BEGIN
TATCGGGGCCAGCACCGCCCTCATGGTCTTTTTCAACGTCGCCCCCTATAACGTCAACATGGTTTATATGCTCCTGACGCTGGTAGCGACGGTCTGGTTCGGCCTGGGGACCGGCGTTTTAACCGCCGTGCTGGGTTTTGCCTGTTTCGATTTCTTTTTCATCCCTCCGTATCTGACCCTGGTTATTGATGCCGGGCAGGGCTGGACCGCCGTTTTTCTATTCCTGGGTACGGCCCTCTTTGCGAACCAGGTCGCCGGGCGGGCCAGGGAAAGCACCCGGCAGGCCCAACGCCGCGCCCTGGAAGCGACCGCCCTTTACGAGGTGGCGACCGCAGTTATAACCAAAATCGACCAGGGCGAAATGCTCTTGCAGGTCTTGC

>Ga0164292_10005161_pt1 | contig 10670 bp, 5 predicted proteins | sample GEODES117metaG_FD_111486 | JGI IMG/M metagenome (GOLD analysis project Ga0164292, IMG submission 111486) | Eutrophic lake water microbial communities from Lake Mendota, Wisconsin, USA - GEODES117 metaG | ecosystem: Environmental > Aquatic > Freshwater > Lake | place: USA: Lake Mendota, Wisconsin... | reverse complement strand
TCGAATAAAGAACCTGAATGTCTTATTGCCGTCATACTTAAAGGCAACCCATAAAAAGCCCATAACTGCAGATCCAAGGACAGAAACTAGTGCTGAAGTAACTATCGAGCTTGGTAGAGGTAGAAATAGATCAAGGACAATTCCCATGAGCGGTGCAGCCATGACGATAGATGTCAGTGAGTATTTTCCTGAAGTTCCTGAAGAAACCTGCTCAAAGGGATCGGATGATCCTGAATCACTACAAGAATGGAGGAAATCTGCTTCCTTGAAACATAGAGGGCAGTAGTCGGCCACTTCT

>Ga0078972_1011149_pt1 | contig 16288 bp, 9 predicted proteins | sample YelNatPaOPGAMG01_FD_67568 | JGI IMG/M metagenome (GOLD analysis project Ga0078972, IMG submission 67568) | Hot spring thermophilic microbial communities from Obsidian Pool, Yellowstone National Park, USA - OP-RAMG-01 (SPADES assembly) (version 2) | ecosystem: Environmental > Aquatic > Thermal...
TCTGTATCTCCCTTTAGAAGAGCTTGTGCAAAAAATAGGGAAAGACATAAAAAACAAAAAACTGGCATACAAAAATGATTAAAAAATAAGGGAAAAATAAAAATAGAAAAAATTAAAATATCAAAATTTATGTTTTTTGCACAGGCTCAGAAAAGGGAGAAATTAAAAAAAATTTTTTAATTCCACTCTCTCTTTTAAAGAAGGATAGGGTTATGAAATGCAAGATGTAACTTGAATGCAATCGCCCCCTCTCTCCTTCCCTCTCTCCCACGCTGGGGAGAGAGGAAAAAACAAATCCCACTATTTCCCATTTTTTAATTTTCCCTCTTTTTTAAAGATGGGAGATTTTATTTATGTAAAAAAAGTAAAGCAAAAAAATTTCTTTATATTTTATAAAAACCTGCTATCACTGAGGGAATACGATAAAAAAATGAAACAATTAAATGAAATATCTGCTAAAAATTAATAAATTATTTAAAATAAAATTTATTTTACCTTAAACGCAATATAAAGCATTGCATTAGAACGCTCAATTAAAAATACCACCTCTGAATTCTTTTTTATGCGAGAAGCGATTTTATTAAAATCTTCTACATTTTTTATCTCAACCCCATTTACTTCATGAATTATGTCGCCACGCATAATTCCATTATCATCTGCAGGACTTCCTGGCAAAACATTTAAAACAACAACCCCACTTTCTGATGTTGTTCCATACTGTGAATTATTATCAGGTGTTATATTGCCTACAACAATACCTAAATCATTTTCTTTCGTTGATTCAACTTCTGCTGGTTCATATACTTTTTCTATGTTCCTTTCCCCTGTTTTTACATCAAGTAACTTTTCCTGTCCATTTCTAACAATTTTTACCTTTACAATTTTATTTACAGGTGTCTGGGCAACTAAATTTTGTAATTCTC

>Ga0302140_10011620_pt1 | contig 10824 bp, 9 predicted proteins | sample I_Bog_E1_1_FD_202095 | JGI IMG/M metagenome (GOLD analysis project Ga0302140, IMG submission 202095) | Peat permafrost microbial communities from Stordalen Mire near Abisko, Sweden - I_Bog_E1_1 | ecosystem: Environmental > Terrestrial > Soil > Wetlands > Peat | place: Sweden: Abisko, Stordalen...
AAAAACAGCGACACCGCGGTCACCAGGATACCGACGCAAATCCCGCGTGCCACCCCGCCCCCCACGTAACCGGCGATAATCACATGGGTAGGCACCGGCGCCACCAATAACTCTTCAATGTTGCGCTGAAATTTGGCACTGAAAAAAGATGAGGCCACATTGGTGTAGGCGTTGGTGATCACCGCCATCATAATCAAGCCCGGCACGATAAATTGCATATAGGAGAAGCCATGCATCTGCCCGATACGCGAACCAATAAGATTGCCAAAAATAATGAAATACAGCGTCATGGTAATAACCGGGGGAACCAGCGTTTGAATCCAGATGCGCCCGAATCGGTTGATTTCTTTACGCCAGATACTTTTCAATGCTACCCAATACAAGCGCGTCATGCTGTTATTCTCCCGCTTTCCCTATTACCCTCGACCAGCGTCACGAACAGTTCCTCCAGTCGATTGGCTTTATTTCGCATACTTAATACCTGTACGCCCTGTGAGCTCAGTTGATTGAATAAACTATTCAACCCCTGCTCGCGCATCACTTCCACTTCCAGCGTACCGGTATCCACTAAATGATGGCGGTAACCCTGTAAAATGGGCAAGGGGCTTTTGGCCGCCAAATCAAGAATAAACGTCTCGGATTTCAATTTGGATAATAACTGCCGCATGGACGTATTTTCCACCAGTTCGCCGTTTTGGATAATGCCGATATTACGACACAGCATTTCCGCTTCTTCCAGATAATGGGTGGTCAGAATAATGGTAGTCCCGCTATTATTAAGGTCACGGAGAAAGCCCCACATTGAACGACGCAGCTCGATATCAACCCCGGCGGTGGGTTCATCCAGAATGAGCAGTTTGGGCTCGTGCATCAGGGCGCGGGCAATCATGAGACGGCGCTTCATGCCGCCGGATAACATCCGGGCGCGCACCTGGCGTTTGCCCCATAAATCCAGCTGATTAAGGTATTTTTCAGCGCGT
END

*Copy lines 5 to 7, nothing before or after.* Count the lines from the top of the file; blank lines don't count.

TCTGTATCTCCCTTTAGAAGAGCTTGTGCAAAAAATAGGGAAAGACATAAAAAACAAAAAACTGGCATACAAAAATGATTAAAAAATAAGGGAAAAATAAAAATAGAAAAAATTAAAATATCAAAATTTATGTTTTTTGCACAGGCTCAGAAAAGGGAGAAATTAAAAAAAATTTTTTAATTCCACTCTCTCTTTTAAAGAAGGATAGGGTTATGAAATGCAAGATGTAACTTGAATGCAATCGCCCCCTCTCTCCTTCCCTCTCTCCCACGCTGGGGAGAGAGGAAAAAACAAATCCCACTATTTCCCATTTTTTAATTTTCCCTCTTTTTTAAAGATGGGAGATTTTATTTATGTAAAAAAAGTAAAGCAAAAAAATTTCTTTATATTTTATAAAAACCTGCTATCACTGAGGGAATACGATAAAAAAATGAAACAATTAAATGAAATATCTGCTAAAAATTAATAAATTATTTAAAATAAAATTTATTTTACCTTAAACGCAATATAAAGCATTGCATTAGAACGCTCAATTAAAAATACCACCTCTGAATTCTTTTTTATGCGAGAAGCGATTTTATTAAAATCTTCTACATTTTTTATCTCAACCCCATTTACTTCATGAATTATGTCGCCACGCATAATTCCATTATCATCTGCAGGACTTCCTGGCAAAACATTTAAAACAACAACCCCACTTTCTGATGTTGTTCCATACTGTGAATTATTATCAGGTGTTATATTGCCTACAACAATACCTAAATCATTTTCTTTCGTTGATTCAACTTCTGCTGGTTCATATACTTTTTCTATGTTCCTTTCCCCTGTTTTTACATCAAGTAACTTTTCCTGTCCATTTCTAACAATTTTTACCTTTACAATTTTATTTACAGGTGTCTGGGCAACTAAATTTTGTAATTCTC

>Ga0302140_10011620_pt1 | contig 10824 bp, 9 predicted proteins | sample I_Bog_E1_1_FD_202095 | JGI IMG/M metagenome (GOLD analysis project Ga0302140, IMG submission 202095) | Peat permafrost microbial communities from Stordalen Mire near Abisko, Sweden - I_Bog_E1_1 | ecosystem: Environmental > Terrestrial > Soil > Wetlands > Peat | place: Sweden: Abisko, Stordalen...
AAAAACAGCGACACCGCGGTCACCAGGATACCGACGCAAATCCCGCGTGCCACCCCGCCCCCCACGTAACCGGCGATAATCACATGGGTAGGCACCGGCGCCACCAATAACTCTTCAATGTTGCGCTGAAATTTGGCACTGAAAAAAGATGAGGCCACATTGGTGTAGGCGTTGGTGATCACCGCCATCATAATCAAGCCCGGCACGATAAATTGCATATAGGAGAAGCCATGCATCTGCCCGATACGCGAACCAATAAGATTGCCAAAAATAATGAAATACAGCGTCATGGTAATAACCGGGGGAACCAGCGTTTGAATCCAGATGCGCCCGAATCGGTTGATTTCTTTACGCCAGATACTTTTCAATGCTACCCAATACAAGCGCGTCATGCTGTTATTCTCCCGCTTTCCCTATTACCCTCGACCAGCGTCACGAACAGTTCCTCCAGTCGATTGGCTTTATTTCGCATACTTAATACCTGTACGCCCTGTGAGCTCAGTTGATTGAATAAACTATTCAACCCCTGCTCGCGCATCACTTCCACTTCCAGCGTACCGGTATCCACTAAATGATGGCGGTAACCCTGTAAAATGGGCAAGGGGCTTTTGGCCGCCAAATCAAGAATAAACGTCTCGGATTTCAATTTGGATAATAACTGCCGCATGGACGTATTTTCCACCAGTTCGCCGTTTTGGATAATGCCGATATTACGACACAGCATTTCCGCTTCTTCCAGATAATGGGTGGTCAGAATAATGGTAGTCCCGCTATTATTAAGGTCACGGAGAAAGCCCCACATTGAACGACGCAGCTCGATATCAACCCCGGCGGTGGGTTCATCCAGAATGAGCAGTTTGGGCTCGTGCATCAGGGCGCGGGCAATCATGAGACGGCGCTTCATGCCGCCGGATAACATCCGGGCGCGCACCTGGCGTTTGCCCCATAAATCCAGCTGATTAAGGTATTTTTCAGCGCGT